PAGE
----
Trump and Intel's CEO are touting a $7 billion plant that has been under construction since 2011 as a new jobs creator
Intel CEO Brian Krzanich announced on Wednesday at a White House Meeting with Donald Trump that the company will be investing more than $7 billion to complete Fab 42, an advanced chip fabrication facility in Chandler, Arizona.
"Fab 42 is an investment in our own future and will help ensure that the United States remains the global leader in the semiconductor industry," Krzanich wrote in a letter to employees sent on the day of the meeting.
Intel has stated that the new plant would create 3000 high wage jobs and would indirectly create more than 10,000 long-term jobs in the Arizona area which aligns perfectly with Donald Trump's administration on employment.
Intel, however, shared very different views in 2016 when they said that they would be cutting 10% of its global workforce in response to ongoing difficulties in the PC industry.
Intel has a very firm grasp on the PC industry, but that business has been declining over the past few years. The Santa Clara, Calif.-based company increasingly relies on its global data center business and the "Internet of Things," which includes everything from autonomous cars and drones to factory automation.
The majority of Intel's chip wafer manufacturing and R&D are based in the U.S., Krzanich said in the letter to employees, "despite the fact that from a tax and regulatory position we have been disadvantaged relative to the rest of the world where we compete."
"That’s why we support the Administration’s policies to level the global playing field and make U.S. manufacturing competitive worldwide through new regulatory standards and investment policies," Krzanich continued.
Silicon Valley is built on chips but many chips are no longer being made in the USA, sending thousands of jobs abroad. Intel first announced the construction of a $5 billion Arizona-based chipmaking facility in 2011, but postponed Fab 42's official opening in 2014. The facility will be "left vacant for now" Intel's Chuck Malloy told Reuters at that time. Renewed interest in the facility coincides with Trump's promise of lower taxes and fewer regulations for corporations, but Intel said the company is making the $7 billion investment now because it anticipates growth and it isn't related to the administration's policies.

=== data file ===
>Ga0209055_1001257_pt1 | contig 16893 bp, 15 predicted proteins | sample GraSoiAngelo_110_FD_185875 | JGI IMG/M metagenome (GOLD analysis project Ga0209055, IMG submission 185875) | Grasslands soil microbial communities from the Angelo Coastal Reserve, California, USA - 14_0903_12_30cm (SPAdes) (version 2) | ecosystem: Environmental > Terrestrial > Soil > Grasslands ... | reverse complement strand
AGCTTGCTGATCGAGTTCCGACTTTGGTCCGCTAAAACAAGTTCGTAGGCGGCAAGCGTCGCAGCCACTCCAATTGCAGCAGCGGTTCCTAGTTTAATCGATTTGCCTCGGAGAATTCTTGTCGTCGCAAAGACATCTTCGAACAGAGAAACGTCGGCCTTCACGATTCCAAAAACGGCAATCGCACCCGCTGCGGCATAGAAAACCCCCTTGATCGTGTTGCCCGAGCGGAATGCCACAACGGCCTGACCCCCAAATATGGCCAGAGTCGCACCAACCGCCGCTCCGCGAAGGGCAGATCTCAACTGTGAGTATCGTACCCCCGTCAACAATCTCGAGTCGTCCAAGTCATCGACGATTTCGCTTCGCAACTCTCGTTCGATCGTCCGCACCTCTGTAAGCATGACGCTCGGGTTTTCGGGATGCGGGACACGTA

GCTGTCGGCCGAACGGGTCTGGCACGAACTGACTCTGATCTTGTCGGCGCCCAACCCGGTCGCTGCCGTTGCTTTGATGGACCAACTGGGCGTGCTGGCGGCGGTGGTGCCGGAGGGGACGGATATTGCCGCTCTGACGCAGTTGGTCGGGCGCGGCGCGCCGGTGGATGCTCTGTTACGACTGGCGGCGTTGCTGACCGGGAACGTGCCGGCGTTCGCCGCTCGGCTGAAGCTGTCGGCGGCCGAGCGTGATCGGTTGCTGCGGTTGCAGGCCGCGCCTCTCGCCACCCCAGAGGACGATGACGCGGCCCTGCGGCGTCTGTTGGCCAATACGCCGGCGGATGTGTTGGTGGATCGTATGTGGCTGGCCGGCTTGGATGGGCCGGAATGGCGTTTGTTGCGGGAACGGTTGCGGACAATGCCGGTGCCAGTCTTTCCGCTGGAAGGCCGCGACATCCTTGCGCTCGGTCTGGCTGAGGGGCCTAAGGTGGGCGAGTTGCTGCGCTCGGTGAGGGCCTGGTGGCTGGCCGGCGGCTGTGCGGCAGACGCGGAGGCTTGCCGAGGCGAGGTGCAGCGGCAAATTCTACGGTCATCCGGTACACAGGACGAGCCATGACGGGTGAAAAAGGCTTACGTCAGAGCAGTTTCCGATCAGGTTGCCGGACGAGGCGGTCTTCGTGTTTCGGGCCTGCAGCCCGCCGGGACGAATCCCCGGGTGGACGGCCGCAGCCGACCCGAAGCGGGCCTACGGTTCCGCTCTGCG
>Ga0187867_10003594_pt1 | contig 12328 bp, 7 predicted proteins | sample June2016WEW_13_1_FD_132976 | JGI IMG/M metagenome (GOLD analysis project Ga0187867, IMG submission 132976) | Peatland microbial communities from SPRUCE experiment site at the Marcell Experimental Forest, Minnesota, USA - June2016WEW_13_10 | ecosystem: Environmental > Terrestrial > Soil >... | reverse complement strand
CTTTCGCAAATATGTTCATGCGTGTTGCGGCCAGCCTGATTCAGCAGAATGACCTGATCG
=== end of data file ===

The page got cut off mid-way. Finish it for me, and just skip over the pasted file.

"However, we join other companies in supporting the administration’s pro-business and pro-investment goals, which encourage long-term investments like this one," an Intel spokesman said.
"Government policies play a critical role in enabling and sustaining American-driven innovation," said Krzanich in his letter. "At Intel we meet with governments from around the world, discussing and debating issues and policies important to our business, employees and shareholders. When we disagree, we don’t walk away. We believe that we must be part of the conversation to voice our views on key issues such as immigration, H1B visas and other policies that are essential to innovation."
Trump tweeted out his support of Intel's announcement on Wednesday: "Thank you Brian Krzanich, CEO of @Intel. A great investment ($7 BILLION) in American INNOVATION and JOBS! #AmericaFirst"
Krzanich has made it very clear that he doesn't orient himself with any political candidate. In June, the New York Times reported that Krzanich planned to host a fundraiser dinner for the presidential candidate at his house in Atherton, Calif. The event was cancelled following the news report, and Krzanich sent out the following tweet: "I do not intend to endorse any Presidential candidate. We are interested in engaging both campaigns in open dialogue on issues in technology."
Krzanich states that his decisions are not fuelled by politics but by the sentiments of the tech industry. He believes that the Trump administration is great for the world of Tech and now we just have to wait and see if he was right or not.